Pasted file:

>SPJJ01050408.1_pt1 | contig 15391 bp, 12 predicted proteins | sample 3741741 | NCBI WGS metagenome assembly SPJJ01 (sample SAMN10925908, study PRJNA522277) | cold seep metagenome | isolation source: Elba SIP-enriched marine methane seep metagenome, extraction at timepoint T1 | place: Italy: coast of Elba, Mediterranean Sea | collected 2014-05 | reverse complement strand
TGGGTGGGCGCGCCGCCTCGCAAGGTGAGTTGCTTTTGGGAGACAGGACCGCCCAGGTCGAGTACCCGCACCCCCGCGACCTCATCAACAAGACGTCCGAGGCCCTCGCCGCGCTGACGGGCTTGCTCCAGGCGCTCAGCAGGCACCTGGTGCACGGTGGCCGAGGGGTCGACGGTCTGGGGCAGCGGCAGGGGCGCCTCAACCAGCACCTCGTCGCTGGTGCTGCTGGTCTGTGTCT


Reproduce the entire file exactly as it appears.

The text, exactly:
>SPJJ01050408.1_pt1 | contig 15391 bp, 12 predicted proteins | sample 3741741 | NCBI WGS metagenome assembly SPJJ01 (sample SAMN10925908, study PRJNA522277) | cold seep metagenome | isolation source: Elba SIP-enriched marine methane seep metagenome, extraction at timepoint T1 | place: Italy: coast of Elba, Mediterranean Sea | collected 2014-05 | reverse complement strand
TGGGTGGGCGCGCCGCCTCGCAAGGTGAGTTGCTTTTGGGAGACAGGACCGCCCAGGTCGAGTACCCGCACCCCCGCGACCTCATCAACAAGACGTCCGAGGCCCTCGCCGCGCTGACGGGCTTGCTCCAGGCGCTCAGCAGGCACCTGGTGCACGGTGGCCGAGGGGTCGACGGTCTGGGGCAGCGGCAGGGGCGCCTCAACCAGCACCTCGTCGCTGGTGCTGCTGGTCTGTGTCT